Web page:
The Time of Troubles, it could be argued, could be listed as the greatest threat to Russia’s existence but as for important events, I have it ranked only number twelve for a number of reasons. Granted, it was a troublesome time to be a Russian with the great famine killing one-third the populace of the country. It also saw the Bolotnikov Rebellion, which showed the great rift between the haves and the have-nots. And of course, its end gave us the first in a long line of Romanov Tsars.
When looking back at the Time of Troubles, you see a number of events within its time frame of that influenced the future of Russia. One of the most important ones is the edict by Tsar Vasily Shuisky to lengthen the time that serfs could be hunted down and returned to their masters from 5 years to 15. That would expand during later rulers but it set the precedent and locked the serfs down in no uncertain terms.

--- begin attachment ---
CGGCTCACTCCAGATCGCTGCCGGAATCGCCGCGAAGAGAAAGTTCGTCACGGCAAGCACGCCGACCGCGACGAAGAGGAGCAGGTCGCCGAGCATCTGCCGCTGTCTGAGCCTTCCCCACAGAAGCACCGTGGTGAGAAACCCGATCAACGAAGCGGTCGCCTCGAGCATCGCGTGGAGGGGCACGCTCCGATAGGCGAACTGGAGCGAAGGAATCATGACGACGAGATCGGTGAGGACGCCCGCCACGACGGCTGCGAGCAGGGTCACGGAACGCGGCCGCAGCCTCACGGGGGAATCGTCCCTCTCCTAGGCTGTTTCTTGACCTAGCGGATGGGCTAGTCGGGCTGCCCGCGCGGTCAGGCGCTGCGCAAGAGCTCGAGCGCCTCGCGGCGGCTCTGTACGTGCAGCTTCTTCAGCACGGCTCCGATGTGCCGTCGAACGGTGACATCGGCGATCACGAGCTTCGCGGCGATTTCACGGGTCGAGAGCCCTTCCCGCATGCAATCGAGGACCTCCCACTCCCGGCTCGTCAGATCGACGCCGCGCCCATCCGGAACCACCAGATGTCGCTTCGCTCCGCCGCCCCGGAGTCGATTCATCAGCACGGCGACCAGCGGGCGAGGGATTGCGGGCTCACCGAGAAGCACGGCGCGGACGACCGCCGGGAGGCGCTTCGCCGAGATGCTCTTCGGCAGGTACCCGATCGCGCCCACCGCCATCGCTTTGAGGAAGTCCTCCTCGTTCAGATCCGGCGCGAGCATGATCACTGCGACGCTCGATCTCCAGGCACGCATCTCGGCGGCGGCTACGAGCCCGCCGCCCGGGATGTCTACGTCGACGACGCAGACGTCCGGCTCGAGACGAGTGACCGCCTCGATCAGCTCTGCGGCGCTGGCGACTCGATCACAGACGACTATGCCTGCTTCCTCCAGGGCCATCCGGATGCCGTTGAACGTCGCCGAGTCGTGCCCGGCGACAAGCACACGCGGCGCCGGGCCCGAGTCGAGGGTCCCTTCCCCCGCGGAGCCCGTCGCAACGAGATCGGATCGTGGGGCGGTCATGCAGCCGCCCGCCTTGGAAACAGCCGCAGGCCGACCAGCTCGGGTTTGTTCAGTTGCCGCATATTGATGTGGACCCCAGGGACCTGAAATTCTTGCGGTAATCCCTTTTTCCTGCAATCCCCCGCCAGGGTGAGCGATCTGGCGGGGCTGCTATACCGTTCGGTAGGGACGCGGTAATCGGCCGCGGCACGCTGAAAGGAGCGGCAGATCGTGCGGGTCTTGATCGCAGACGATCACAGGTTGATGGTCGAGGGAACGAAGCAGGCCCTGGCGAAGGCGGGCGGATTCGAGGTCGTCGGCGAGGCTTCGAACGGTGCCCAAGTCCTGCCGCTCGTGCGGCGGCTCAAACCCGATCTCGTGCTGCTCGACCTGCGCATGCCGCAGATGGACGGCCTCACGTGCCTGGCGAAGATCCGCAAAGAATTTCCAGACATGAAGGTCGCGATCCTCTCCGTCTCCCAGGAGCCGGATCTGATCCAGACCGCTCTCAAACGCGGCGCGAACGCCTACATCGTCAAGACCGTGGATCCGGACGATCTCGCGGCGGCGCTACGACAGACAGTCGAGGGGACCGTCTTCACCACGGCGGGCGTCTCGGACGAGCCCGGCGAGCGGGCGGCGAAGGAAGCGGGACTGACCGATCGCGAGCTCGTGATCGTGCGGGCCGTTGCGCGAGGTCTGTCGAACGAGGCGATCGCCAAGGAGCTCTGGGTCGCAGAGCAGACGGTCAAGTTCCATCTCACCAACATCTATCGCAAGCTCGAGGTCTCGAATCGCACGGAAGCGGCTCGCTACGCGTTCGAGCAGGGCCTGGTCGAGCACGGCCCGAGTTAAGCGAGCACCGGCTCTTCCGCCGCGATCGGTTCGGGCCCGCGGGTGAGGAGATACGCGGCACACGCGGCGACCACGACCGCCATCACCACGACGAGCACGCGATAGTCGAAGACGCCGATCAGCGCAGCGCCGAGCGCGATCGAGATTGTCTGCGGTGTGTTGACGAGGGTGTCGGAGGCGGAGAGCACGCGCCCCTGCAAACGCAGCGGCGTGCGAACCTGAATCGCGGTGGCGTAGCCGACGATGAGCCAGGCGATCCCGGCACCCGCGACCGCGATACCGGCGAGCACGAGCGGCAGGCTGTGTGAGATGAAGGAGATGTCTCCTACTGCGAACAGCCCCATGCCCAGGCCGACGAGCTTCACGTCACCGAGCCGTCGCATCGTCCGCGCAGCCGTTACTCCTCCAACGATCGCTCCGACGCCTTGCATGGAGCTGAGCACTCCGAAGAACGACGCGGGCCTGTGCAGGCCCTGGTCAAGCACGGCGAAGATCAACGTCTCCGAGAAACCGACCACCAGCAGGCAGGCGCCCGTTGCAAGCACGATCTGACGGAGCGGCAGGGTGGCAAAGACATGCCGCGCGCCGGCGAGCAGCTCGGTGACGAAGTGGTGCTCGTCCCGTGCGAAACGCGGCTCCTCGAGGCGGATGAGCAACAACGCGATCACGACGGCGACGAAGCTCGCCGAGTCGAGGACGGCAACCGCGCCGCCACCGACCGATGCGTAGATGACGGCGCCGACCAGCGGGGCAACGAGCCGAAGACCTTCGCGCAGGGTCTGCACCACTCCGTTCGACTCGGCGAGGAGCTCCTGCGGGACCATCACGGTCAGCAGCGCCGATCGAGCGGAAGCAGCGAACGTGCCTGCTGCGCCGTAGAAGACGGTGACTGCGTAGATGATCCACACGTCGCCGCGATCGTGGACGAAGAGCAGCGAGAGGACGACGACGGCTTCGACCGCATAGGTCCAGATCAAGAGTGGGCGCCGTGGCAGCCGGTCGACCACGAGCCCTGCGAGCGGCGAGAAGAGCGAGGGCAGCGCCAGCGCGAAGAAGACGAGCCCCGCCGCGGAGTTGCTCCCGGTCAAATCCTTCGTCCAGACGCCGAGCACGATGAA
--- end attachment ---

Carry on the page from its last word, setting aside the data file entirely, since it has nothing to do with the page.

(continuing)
The Time of Troubles also marks the end of the Rurik Dynasty with the death of Tsar Feodor, son of Ivan the Terrible. The Rurik Dynasty had lasted from 862 – 1598, a period of over 700 years. Had Ivan not killed his more able bodied son Ivan Ivanovich, it may have lasted much longer and may not have had to suffer through the Time of Troubles.
It also marked one of the high points in Russian unity and pride, especially after the expulsion of the Poles from Moscow in 1612 under the leadership of Kuzma Minin, a Nizhny Novgorod merchant, and Prince Pozharsky. The groundswell of support was crucial in the survival of the country and had it not happened, we likely would not know the country of Russia as we know it.
While it is a critical time in Russian history, it ranks far below some of the others that I will be addressing in the coming weeks.